8-11). 16287. Commonwealth Act No. as may be seen. Annex A. CFI. IN the case at bar." Section 16. Manila. The decision granting citizenship to Lee Pa and the record of the case at bar. for if it were otherwise. not on behalf of the deceased. it should follow that the wife of a living Filipino cannot be denied the same privilege. at the time Lee Pa filed his petition. apart from the fact that his 9 minor children were all born in the Philippines. Even the second sentence of said Section 16 contemplates the fact that the qualifications of the original petitioner remains the subject of inquiry. In other words. is not required to go through a naturalization proceedings. do not show that the petitioning widow could not have been lawfully naturalized. the widow prayed that she be allowed to take the oath of allegiance for the deceased. shall have been completed. it would have been unnecessary to consider the decision rendered. as a citizen of the Philippines. In the Matter of the P)etition of Lee Pa to be admitted a citizen of the Philippines. The reference for Chua case is. This is plain common sense and there is absolutely no evidence that the Legislature intended to treat them differently. Therein. by virtue of the legal provision that 'any woman who is now or may hereafter be married to a citizen of the Philippines and who might be lawfully naturalized shall be deemed a citizen of the Philippines. petitioner Tan Lin merely asked that she be allowed to take the oath of allegiance and the proper certificate of naturalization. as recipients of the benefits of his naturalization."There is force in the first and second arguments. Minor children of persons naturalized under this law who have been born in the Philippines shall be considered citizens thereof. (Decision. but on her own behalf and of her children. pp. . who dies during the proceedings. xxx xxx xxx "The Chua Chian case (supra). for the simple reason that it states that "The decision rendered in the case shall. as far as it effected the widow and the minor children. so far as the widow and minor children are concerned. the herein petitioner proposed to take the oath of allegiance. Civil Case No. in order to be considered as a Filipino citizen hereof. 473). is a parallel provision to Section 15.' (Section 15. premature. cited by the appellee. declared that a dead person can not be bound to do things stipulated in the oath of allegiance. once the naturalization proceedings of her deceased husband. Record on Appeal. therefore.' This phraseology emphasizes the intent of the law to continue the proceedings with the deceased as the theoretical petitioner. produce the same legal effect as if it had been rendered during the life of the petitioner. If the widow of an applicant for naturalization as Filipino. because an oath is a personal matter.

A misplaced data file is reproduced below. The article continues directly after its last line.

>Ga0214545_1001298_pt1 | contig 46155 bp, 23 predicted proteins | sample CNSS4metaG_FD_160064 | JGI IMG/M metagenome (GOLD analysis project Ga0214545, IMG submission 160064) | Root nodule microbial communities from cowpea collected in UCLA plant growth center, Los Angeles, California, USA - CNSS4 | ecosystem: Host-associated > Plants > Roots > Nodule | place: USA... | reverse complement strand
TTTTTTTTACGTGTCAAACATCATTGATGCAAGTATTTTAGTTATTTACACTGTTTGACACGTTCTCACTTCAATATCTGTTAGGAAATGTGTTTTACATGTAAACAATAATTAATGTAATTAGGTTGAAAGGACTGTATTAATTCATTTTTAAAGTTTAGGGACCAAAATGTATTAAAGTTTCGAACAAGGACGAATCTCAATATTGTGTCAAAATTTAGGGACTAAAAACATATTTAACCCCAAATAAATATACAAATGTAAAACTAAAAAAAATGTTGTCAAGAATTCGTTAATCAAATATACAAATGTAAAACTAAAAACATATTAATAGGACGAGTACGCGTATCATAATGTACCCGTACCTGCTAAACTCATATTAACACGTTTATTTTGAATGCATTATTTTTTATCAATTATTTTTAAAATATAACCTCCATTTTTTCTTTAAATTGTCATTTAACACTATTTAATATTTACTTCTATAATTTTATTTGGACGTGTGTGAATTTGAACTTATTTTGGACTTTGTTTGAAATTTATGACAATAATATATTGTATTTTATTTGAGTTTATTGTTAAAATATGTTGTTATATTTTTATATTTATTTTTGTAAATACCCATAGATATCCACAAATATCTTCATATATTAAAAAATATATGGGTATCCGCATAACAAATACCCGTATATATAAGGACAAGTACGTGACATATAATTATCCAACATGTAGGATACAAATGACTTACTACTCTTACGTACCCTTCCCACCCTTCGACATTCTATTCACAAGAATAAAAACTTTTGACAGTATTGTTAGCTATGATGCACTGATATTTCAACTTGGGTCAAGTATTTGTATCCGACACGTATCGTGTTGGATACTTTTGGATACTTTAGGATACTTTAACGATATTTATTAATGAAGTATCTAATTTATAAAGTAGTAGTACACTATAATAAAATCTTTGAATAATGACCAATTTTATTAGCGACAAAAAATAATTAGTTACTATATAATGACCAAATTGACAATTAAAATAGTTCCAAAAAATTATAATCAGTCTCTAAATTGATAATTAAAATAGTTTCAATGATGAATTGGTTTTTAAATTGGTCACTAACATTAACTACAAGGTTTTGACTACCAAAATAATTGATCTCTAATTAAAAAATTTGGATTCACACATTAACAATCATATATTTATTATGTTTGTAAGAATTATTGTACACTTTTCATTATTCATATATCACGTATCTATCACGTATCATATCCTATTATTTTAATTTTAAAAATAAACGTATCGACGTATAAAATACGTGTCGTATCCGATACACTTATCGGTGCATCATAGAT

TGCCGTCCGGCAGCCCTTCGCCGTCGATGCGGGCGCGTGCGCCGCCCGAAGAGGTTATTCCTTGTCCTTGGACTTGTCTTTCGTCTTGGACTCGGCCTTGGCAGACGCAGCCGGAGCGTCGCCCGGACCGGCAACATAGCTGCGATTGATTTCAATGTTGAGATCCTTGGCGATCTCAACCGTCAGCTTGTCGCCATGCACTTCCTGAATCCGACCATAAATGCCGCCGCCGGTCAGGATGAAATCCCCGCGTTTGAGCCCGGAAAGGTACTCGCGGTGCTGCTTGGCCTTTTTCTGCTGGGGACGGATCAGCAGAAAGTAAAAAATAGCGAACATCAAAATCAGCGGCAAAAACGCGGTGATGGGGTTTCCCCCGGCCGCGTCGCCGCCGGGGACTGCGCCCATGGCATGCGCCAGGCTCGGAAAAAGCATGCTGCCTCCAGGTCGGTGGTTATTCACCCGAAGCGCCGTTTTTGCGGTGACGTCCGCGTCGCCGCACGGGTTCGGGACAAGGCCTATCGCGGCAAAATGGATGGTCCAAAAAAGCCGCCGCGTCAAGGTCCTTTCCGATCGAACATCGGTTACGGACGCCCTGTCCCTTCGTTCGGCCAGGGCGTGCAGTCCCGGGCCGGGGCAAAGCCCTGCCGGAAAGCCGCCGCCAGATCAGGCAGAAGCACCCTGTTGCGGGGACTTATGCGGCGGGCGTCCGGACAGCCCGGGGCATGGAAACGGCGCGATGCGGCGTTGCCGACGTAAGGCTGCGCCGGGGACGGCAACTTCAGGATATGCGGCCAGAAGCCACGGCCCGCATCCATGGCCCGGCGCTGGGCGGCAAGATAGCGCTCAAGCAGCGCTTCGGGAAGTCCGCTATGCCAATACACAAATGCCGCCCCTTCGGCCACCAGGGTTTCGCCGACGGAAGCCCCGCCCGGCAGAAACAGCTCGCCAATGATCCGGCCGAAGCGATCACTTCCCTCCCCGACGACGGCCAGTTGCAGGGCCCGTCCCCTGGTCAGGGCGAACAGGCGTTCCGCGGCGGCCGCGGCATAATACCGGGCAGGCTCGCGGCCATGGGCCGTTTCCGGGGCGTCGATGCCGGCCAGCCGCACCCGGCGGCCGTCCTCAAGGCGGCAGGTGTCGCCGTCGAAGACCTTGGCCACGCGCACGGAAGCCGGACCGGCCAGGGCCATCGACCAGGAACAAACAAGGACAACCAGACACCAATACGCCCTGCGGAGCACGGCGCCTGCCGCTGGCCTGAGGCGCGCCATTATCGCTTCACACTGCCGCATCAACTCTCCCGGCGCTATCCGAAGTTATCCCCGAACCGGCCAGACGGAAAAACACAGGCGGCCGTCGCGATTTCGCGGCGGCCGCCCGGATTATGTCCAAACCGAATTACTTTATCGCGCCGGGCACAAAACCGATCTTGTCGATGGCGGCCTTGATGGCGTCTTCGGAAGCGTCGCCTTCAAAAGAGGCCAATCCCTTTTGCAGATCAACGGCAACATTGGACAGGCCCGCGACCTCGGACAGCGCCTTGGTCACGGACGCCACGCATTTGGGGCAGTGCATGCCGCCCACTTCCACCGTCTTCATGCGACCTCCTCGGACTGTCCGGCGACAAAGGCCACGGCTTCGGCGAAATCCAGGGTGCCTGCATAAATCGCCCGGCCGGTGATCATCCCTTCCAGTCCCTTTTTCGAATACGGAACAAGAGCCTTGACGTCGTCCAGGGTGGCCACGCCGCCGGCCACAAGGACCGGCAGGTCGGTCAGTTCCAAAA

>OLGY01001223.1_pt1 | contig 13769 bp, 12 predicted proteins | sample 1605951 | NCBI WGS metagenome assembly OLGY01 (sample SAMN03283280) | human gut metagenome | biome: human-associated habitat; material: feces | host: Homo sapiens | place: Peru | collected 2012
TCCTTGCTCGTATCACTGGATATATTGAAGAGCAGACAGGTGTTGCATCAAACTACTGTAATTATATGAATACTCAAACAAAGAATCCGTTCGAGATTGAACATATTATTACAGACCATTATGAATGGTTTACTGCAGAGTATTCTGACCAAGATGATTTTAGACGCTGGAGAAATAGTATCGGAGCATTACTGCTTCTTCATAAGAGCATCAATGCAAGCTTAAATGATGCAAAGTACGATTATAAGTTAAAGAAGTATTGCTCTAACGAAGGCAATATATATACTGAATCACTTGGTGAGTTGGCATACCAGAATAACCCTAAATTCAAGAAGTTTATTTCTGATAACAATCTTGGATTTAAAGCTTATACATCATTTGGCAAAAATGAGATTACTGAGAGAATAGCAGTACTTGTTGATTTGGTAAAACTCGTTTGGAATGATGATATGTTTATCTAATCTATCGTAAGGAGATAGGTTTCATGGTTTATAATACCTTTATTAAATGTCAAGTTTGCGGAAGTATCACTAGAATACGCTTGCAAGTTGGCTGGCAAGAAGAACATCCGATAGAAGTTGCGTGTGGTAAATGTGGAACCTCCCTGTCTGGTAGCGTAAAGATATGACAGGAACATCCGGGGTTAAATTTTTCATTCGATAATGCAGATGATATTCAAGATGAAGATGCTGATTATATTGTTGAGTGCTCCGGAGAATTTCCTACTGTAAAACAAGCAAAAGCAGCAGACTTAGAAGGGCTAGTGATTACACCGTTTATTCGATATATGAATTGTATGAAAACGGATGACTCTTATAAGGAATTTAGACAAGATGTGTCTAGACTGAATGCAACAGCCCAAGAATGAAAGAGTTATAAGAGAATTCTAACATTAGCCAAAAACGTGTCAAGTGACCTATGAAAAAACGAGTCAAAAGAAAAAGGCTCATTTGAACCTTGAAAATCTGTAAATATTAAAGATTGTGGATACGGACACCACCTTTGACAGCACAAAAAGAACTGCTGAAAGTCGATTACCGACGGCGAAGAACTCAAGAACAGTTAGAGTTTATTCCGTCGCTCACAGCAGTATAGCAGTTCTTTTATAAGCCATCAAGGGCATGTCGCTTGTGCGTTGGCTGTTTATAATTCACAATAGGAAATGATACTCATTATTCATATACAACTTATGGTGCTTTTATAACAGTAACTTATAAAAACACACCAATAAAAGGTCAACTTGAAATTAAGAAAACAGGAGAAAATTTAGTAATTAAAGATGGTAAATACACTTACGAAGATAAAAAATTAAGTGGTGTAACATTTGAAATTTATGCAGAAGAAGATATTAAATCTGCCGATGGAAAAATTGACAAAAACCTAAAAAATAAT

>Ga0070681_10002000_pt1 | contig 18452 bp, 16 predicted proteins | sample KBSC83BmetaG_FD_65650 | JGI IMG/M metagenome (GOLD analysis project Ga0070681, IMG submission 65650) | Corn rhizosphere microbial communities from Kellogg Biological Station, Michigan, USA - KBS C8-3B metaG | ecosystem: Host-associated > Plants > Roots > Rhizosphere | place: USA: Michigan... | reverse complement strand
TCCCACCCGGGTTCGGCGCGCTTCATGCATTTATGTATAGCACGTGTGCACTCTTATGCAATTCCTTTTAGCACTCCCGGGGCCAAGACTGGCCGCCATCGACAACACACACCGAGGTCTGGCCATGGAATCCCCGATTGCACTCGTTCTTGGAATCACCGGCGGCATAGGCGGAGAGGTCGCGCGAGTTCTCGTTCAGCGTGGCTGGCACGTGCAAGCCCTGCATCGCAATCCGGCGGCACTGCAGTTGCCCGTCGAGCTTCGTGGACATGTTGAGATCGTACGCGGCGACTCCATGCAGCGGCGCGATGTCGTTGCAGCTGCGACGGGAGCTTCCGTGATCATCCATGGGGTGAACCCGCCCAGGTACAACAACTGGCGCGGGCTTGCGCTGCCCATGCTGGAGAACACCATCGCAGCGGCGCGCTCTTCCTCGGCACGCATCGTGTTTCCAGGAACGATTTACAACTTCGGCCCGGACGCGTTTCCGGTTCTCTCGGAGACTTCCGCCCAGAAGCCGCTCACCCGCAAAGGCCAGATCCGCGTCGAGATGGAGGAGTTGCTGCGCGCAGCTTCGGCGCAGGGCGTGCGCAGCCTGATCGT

15. Political Law of the Philippine citizens ed. 12. 169 U. 604. in law. (U.S.]. Opinions of the US Attorney General dated June 4. 1910 [28 Op.' (Van Dyne. and We see no reason to disagree with the following views of counsel: "It is obvious that the provision itself is a legislative declaration of who may be considered citizens of the Philippines. 1091 1268) or as it was in the Act of 1855 910 Stat. Citizens by naturalization. naturalization law (Revised Statutes. for example. 2). "shall be deemed and taken to be a citizen". upon a proper application and proof. The constitutional itself recognizes as Philippines citizens 'Those who are naturalized in accordance with law' (Section 1[5]. at L. Civil code 186 [1967 ed. therefore. Sec. or by marriage of an alien woman to a citizen. 42 L. Philippine Constitution). 13 F. include not only those who are naturalized in accordance with legal proceedings for the acquisition of citizenship." and therefore. Citizenship of the United States 239. under this provision. as by the judgment of a competent court. (U. and have force and effect accordingly.]: 1 Paras. but also those who acquire citizenship by 'derivative naturalization' or by operation of law. 82. the alien woman becomes by operation of law a citizen of the United States as fully as if she had complied with all the provisions of the statutes upon the subject of naturalization. Construing a similar phrase found in the old U. cit supra. see 1 Tañada and Carreon. v. yet it does not follow that such person is on that account practically any the less a citizen. Article IV.S. Velayo.S. . 402]. July 20. The word "deemed" is the equivalent of "considered" or "judged. 1909 [27 Op. as. 71. whatever an Act of Congress requires to be "deemed" or "taken" as true of any person or thing must. 1874 [14 Op. Stat. Keller. 508]. "The phrase 'shall be deemed a citizen of the Philippines found in Section 14 of the Revised Naturalization Law clearly manifests an intent to confer citizenship. be "deemed" an American to her being naturalized directly by an Act of Congress or in the usual mode thereby prescribed. but also the very power of conferring citizenship by legislative fiat. 'The phrase "shall be deemed a citizen. the 'naturalization' of an alien wife through the naturalization of her husband. We have carefully considered the arguments advanced in the motion for reconsideration in Burca. (See Tañada & Carreon. American courts have uniformly taken it to mean that upon her marriage. Ed.S. Chapt. 1920 [32 Op. December 1. v. Jan. 1923 [23 398] ). Comp. under certain circumstances. at 152 172. 1994) . 649. Philippine Citizenship and Naturalization 2 [1965 ed. Congress declares that an alien woman shall. Digest of International Law 3). It is a proposition too plain to be disputed that Congress has the power not only to prescribe the mode or manner under which foreigners may acquire citizenship. When.S. op. Wong Kim Ark. 507]. while it may imply that the person to whom it relates has not actually become a citizen by the ordinary means or in the usual way.S. 209] and Jan. see also 3 Hackworth. be considered as having been duly adjudged or established concerning such person or thing.]). 890 [1898]. " in Section 1994 Revised Statute (U.Additionally. U.